Master of Science (MS)
Renewable Natural Resources
Land for forest plantations is declining while demand for forest products is increasing, creating concern over sustainable forest management. Maintenance of site productivity is fundamental to forest sustainability, and an assessment of cumulative height growth is a useful index of productivity. Loblolly pine height data were used from four research plantations installed by the project Cooperative Research in Sustainable Silviculture and Soil Productivity from Texas to Georgia. The sites vary in soil characteristics, management history, nutrient status at time of planting, and age (from 4 to 9 years). Each site is a randomized complete block design with a factorial treatment arrangement of harvesting practices (minimum and maximum disturbance) and different establishment practices (e.g., bedding, fertilization, herbaceous weed control, herbaceous weed control plus fertilizer, and burning). An integrated statistical analysis using the change in height with age was used for the evaluation of longer-term treatment effects. Harvesting practices had a significant treatment effect on the change in height with age (p < 0.03) at one site, but did not significantly affect early height growth at the other three sites (p > 0.37). On the other hand, establishment practices had a significant effect on the change in height with age (p < 0.01), independent of accompanying harvesting practice.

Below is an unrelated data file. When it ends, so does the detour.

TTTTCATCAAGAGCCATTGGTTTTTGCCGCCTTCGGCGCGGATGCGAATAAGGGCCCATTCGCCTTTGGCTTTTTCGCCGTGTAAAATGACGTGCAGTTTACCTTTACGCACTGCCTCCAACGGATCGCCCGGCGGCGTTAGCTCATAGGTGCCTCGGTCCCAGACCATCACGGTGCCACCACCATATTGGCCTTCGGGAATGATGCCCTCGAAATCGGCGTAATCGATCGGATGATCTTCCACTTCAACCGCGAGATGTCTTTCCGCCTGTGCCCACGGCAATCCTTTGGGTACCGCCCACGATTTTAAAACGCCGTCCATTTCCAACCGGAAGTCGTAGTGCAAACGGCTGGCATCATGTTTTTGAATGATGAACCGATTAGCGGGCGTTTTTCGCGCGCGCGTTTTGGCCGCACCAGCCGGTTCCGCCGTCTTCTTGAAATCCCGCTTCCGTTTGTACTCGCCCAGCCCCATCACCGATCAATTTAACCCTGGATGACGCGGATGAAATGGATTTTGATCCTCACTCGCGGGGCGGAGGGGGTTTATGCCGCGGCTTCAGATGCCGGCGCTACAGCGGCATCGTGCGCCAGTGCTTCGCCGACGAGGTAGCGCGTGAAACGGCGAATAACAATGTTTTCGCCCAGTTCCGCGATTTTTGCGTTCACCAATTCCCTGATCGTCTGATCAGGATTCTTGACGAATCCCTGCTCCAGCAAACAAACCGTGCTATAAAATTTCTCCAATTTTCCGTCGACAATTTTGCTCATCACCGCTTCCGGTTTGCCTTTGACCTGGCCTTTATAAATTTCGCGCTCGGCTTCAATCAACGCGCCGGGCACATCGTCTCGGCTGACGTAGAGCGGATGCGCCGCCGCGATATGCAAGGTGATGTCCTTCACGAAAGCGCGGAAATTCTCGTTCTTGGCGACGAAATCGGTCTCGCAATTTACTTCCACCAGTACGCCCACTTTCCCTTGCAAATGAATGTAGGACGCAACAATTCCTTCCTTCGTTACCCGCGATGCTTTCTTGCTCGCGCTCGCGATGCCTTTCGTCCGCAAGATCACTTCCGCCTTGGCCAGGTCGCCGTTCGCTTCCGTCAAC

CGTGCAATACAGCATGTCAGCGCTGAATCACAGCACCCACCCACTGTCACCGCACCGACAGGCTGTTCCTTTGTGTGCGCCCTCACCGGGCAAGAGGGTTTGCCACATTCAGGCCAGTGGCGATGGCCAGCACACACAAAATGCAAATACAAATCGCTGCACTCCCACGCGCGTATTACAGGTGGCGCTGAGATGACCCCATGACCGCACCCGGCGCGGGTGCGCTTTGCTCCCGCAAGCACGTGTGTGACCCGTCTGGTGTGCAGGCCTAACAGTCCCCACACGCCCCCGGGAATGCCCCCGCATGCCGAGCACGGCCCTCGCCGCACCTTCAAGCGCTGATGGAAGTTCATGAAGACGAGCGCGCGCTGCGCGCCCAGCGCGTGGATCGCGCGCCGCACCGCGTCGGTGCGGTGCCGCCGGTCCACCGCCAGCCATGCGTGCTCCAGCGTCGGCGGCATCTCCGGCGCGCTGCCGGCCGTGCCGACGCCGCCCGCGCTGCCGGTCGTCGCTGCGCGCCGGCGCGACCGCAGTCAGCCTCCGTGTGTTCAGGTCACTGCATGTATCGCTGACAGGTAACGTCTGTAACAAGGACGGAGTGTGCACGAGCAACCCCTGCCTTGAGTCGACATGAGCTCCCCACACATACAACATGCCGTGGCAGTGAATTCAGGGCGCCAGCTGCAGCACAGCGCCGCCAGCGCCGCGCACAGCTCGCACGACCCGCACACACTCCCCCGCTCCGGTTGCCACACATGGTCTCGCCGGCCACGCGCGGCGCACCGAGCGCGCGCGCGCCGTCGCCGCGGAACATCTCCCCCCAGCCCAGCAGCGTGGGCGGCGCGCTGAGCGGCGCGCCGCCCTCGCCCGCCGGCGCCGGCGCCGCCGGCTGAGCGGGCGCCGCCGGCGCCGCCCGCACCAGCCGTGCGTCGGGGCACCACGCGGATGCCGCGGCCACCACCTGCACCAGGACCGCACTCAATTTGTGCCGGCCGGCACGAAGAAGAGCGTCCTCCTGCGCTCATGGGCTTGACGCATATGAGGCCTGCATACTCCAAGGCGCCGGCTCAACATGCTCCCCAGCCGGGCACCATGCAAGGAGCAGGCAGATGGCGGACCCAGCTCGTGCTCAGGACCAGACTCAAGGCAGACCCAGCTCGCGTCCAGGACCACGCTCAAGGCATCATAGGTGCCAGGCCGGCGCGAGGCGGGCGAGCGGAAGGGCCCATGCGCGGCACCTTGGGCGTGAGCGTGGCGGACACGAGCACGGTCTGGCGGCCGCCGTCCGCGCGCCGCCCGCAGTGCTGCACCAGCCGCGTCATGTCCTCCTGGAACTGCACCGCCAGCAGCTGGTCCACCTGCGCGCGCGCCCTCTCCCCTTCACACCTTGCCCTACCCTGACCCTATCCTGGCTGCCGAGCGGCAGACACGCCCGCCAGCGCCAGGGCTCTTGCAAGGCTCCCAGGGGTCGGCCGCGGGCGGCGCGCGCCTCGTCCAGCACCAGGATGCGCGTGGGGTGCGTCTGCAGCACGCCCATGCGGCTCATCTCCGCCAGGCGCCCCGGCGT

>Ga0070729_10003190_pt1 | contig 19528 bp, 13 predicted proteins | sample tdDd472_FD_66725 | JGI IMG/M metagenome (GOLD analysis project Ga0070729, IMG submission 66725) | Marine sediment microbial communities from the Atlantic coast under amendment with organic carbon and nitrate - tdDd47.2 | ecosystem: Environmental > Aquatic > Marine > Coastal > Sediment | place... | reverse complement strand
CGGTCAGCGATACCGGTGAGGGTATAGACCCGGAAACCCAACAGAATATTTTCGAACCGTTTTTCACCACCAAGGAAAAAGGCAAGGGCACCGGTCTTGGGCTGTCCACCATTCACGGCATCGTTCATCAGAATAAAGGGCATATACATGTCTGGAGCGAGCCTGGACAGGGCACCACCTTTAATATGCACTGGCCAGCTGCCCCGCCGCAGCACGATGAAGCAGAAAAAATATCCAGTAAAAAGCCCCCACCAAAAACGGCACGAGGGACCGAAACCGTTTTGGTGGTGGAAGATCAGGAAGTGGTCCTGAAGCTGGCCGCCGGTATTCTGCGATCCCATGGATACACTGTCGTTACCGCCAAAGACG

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McCarty, Shanna Marie, "Evaluation of harvesting disturbance and establishment practices on early height growth of loblolly pine (Pinus taeda L.)" (2007). LSU Master's Theses. 4019.
Thomas J. Dean